Some commentators have expressed enthusiasm for the Innovation Zones concept. Jeffrey Mason, a researcher at the Charter Cities Institute, wrote on Feb. 5 that “It is always exciting to see a zone-based approach to economic development in the United States, given the country’s relatively limited experience with the use of special economic zones and other special jurisdictions.

“The extent to which Innovation Zones are similar to existing county governments is actually a bit of a disappointment and left me feeling underwhelmed given the social media excitement,” Mason wrote. “Greater regulatory and administrative freedom in particular would have been nice to see. However, Innovation Zones are still a welcome development and there is room for significant improvement in local governance under the proposed framework.”

Looking at the plan

Sisolak promoted the Innovation Zones concept during his January State of the State address, and again during an online roundtable discussion on Feb. 26.

During his introduction to the roundtable discussion, Sisolak said after the economic downturn of 2020, “Nevada must look for unique and different ways to improve, expand and yes, diversify our economy.”

“Innovation Zones are a unique and bold idea that I understand would not be immediately received with open arms,” Sisolak said. “But it is my hope that starting today, we can have open, honest, constructive conversations about how this could work to help Nevadans. Not simply to write it off before the legislation goals, mechanics and consequences can be discussed and debated in the traditional legislative process.”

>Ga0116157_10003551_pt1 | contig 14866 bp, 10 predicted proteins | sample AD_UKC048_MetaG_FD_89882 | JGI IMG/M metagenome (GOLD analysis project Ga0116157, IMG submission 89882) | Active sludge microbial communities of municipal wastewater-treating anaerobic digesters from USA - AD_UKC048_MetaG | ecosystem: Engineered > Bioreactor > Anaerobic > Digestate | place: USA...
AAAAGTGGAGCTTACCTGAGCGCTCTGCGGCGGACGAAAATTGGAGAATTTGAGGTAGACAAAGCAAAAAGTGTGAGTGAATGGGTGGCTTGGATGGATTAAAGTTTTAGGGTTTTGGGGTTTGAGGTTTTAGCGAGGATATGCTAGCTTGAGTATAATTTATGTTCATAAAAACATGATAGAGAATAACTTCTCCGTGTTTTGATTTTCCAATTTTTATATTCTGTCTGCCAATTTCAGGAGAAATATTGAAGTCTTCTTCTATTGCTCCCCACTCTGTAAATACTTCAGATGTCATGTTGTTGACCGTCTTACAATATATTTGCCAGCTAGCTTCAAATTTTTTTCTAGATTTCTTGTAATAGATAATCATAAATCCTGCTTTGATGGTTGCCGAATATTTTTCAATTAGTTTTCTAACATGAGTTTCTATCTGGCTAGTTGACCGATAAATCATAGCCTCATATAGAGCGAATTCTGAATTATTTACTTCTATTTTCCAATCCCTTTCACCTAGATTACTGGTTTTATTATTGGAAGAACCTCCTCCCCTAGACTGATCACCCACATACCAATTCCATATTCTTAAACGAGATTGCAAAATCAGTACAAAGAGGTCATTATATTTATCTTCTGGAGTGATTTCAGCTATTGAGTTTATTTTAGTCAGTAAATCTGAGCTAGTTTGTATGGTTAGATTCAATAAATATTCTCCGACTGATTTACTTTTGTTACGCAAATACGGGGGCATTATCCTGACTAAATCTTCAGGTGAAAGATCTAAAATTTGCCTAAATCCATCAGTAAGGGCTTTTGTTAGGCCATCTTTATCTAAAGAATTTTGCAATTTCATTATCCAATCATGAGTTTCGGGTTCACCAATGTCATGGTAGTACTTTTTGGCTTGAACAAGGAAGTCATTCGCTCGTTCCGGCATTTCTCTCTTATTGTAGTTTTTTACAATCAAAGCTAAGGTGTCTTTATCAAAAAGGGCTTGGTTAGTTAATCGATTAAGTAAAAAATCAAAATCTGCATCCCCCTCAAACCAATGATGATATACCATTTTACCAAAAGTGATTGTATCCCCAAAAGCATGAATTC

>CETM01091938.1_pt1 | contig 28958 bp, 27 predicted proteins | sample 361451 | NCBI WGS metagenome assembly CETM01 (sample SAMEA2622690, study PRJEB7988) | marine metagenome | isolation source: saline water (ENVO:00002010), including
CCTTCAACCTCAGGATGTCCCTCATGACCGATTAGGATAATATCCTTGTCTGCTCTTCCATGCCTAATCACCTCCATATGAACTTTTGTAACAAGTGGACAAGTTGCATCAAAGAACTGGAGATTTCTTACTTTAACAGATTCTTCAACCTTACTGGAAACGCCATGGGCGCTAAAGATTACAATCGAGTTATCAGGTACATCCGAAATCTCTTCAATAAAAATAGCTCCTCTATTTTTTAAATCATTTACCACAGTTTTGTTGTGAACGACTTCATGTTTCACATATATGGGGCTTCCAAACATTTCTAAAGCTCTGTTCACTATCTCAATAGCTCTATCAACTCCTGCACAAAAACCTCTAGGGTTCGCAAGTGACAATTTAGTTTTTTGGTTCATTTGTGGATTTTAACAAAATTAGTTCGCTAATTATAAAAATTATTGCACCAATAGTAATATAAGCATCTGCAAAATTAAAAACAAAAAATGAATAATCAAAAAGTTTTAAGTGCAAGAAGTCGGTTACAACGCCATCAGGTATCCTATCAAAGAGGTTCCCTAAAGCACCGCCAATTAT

“I’m not afraid of the hard questions,” Sisolak said. “And I’m not afraid to listen to those who believe the concept as proposed is flawed. I just ask that all involved understand that the end goal is a massive economic development investment in Nevada. And a chance to set down a marker that Nevada is the blockchain center of the world.”

During the discussion, Sisolak, Michael Brown, director of the Governor’s Office of Economic Development and Jeremy Aguero of Applied Analysis talked about some of the details of the Innovation Zones concept. But Elko County Commissioner Steninger reported to the commission at their March 3 meeting that the discussion left him with more questions than answers and with many concerns.

Blockchains LLC and Berns have made many political contributions in recent years, including $60,000 to Sisolak and his political action committee in 2018, as well as contributions to the Nevada State Democratic Party and to some Democratic and Republican legislative leaders.

“If it’s such a good idea, it should stand on its own merits,” Steninger said. “You shouldn’t have to be buying people off.”

“Secondly, companies like Twitter and Facebook have proven they’re not supportive of our individual rights,” Steninger added. “I don’t trust a big company to come and take over the aspects of local government.”

Steninger also criticized Aguero’s response to the question of why counties can’t handle supervising an Innovation Zone.

“He said, well, you know, it’s too big for them, it’s just too much,” Steninger said.

Steninger said the Las Vegas Strip is in Clark County, not in the city of Las Vegas, and it is an example of what a county can accomplish.

“Clark County has put together a world-class tourist attraction on its own,” Steninger said. “So I don’t see why a county can’t handle these Innovation Zones similarly.”

“At the end, the governor said, please don’t reject it outright, let us develop the plans,” Steninger concluded. “I’m open to the plan, but if you asked me today, I’d give it a thumbs down.”